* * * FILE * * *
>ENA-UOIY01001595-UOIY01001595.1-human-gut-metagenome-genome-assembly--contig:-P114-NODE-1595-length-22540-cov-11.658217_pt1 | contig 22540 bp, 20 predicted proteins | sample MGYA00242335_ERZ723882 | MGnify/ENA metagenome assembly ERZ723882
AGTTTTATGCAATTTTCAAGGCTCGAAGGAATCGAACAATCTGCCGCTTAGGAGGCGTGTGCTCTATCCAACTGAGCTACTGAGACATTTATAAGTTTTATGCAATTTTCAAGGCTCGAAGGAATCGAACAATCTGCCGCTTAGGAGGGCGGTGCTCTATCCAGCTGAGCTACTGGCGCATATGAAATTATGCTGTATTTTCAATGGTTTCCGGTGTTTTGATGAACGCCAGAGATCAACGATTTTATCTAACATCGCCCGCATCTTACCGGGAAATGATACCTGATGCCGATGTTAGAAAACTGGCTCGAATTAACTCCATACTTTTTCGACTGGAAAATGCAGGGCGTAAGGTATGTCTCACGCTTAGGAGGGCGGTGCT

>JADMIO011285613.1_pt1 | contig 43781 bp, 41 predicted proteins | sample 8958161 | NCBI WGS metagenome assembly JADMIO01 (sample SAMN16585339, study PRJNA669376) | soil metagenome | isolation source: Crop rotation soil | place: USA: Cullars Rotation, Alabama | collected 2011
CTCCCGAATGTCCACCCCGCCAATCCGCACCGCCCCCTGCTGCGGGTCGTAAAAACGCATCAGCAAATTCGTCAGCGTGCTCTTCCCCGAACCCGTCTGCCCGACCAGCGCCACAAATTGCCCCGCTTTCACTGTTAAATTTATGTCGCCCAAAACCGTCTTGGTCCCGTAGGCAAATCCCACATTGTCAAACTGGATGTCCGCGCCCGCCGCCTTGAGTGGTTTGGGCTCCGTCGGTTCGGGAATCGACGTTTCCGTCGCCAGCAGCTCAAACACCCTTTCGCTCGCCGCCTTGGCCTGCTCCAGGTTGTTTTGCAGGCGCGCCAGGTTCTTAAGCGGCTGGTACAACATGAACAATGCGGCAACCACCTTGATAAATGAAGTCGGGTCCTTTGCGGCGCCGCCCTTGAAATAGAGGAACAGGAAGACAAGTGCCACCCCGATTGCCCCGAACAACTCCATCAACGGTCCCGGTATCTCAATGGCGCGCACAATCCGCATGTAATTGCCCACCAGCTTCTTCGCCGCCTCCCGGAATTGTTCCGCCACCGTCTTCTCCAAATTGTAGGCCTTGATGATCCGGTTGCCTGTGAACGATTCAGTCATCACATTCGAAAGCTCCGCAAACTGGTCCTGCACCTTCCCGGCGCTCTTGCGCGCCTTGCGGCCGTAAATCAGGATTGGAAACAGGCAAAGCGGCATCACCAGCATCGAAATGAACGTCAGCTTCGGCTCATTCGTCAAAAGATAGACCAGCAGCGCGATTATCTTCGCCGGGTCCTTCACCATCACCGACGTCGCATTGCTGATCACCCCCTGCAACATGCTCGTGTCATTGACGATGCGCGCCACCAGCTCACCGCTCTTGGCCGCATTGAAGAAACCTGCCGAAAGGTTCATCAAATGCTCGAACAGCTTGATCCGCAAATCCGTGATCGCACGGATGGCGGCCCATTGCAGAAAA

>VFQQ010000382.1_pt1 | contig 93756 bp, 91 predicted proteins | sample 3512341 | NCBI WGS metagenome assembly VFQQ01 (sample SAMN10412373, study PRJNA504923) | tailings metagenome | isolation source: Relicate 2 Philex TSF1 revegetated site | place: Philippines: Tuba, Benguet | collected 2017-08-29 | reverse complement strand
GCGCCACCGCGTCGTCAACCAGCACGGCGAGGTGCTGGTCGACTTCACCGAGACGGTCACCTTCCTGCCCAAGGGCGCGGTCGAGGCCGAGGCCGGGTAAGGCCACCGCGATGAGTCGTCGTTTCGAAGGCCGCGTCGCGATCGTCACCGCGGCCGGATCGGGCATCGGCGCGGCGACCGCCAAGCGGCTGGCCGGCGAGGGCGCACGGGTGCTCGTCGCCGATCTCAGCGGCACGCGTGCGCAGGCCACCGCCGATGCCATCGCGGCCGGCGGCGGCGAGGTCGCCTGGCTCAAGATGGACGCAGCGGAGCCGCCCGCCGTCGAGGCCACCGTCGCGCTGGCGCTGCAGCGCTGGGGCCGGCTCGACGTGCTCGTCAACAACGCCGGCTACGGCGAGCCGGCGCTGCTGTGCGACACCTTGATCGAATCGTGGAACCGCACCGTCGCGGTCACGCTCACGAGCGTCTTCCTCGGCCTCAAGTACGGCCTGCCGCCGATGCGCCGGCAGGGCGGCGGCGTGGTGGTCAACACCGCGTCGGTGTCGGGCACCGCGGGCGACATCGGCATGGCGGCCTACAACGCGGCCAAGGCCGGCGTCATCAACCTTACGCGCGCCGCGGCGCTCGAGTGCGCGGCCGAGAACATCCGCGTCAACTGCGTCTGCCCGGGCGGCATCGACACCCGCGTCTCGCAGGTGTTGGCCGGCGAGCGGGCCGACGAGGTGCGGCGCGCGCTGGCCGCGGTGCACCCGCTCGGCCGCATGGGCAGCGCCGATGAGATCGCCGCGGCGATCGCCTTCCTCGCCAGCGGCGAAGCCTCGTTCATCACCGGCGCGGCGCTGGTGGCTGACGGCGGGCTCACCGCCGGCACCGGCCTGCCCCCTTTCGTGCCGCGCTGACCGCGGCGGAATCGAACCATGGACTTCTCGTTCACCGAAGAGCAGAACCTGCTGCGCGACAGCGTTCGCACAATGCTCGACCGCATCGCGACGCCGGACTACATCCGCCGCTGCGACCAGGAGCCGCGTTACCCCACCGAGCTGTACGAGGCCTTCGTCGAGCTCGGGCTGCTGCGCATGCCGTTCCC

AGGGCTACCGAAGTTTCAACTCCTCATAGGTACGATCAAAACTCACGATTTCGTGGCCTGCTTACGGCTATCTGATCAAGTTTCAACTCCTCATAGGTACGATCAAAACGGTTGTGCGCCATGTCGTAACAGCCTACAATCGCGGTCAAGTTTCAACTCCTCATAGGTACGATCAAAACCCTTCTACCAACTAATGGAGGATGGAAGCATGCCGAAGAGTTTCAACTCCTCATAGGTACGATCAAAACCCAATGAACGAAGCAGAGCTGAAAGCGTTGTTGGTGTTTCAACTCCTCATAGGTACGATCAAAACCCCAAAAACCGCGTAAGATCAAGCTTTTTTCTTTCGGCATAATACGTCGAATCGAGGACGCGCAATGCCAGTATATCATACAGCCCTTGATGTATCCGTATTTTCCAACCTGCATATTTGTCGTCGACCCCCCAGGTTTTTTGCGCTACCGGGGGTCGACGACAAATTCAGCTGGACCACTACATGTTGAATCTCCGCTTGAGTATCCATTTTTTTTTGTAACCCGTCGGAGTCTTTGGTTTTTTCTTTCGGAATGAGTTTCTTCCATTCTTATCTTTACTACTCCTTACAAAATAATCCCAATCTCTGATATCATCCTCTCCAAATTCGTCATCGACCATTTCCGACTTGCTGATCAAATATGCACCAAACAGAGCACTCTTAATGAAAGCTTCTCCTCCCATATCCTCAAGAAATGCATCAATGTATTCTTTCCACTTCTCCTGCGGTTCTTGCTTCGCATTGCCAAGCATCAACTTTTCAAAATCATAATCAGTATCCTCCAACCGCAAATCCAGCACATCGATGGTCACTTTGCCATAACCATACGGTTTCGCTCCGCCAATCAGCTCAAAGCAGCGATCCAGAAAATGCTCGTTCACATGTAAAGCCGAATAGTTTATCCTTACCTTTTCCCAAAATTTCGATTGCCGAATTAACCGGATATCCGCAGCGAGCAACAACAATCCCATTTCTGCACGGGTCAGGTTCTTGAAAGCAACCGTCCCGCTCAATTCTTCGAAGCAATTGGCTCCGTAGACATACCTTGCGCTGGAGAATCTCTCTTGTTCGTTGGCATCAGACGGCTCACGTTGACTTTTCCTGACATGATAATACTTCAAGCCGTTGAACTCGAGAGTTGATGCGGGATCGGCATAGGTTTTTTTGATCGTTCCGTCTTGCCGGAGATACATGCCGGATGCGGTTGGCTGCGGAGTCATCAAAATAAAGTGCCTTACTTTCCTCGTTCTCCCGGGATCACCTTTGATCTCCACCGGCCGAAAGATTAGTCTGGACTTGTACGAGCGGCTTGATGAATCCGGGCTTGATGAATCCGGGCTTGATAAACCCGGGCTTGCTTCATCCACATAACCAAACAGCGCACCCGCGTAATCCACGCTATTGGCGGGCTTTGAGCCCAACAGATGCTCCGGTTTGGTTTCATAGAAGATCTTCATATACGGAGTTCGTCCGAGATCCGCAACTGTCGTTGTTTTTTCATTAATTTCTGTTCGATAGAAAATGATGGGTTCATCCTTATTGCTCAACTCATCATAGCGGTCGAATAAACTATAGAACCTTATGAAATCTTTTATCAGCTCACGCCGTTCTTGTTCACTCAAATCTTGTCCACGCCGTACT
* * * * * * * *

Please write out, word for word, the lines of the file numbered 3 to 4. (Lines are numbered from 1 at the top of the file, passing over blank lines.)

>JADMIO011285613.1_pt1 | contig 43781 bp, 41 predicted proteins | sample 8958161 | NCBI WGS metagenome assembly JADMIO01 (sample SAMN16585339, study PRJNA669376) | soil metagenome | isolation source: Crop rotation soil | place: USA: Cullars Rotation, Alabama | collected 2011
CTCCCGAATGTCCACCCCGCCAATCCGCACCGCCCCCTGCTGCGGGTCGTAAAAACGCATCAGCAAATTCGTCAGCGTGCTCTTCCCCGAACCCGTCTGCCCGACCAGCGCCACAAATTGCCCCGCTTTCACTGTTAAATTTATGTCGCCCAAAACCGTCTTGGTCCCGTAGGCAAATCCCACATTGTCAAACTGGATGTCCGCGCCCGCCGCCTTGAGTGGTTTGGGCTCCGTCGGTTCGGGAATCGACGTTTCCGTCGCCAGCAGCTCAAACACCCTTTCGCTCGCCGCCTTGGCCTGCTCCAGGTTGTTTTGCAGGCGCGCCAGGTTCTTAAGCGGCTGGTACAACATGAACAATGCGGCAACCACCTTGATAAATGAAGTCGGGTCCTTTGCGGCGCCGCCCTTGAAATAGAGGAACAGGAAGACAAGTGCCACCCCGATTGCCCCGAACAACTCCATCAACGGTCCCGGTATCTCAATGGCGCGCACAATCCGCATGTAATTGCCCACCAGCTTCTTCGCCGCCTCCCGGAATTGTTCCGCCACCGTCTTCTCCAAATTGTAGGCCTTGATGATCCGGTTGCCTGTGAACGATTCAGTCATCACATTCGAAAGCTCCGCAAACTGGTCCTGCACCTTCCCGGCGCTCTTGCGCGCCTTGCGGCCGTAAATCAGGATTGGAAACAGGCAAAGCGGCATCACCAGCATCGAAATGAACGTCAGCTTCGGCTCATTCGTCAAAAGATAGACCAGCAGCGCGATTATCTTCGCCGGGTCCTTCACCATCACCGACGTCGCATTGCTGATCACCCCCTGCAACATGCTCGTGTCATTGACGATGCGCGCCACCAGCTCACCGCTCTTGGCCGCATTGAAGAAACCTGCCGAAAGGTTCATCAAATGCTCGAACAGCTTGATCCGCAAATCCGTGATCGCACGGATGGCGGCCCATTGCAGAAAA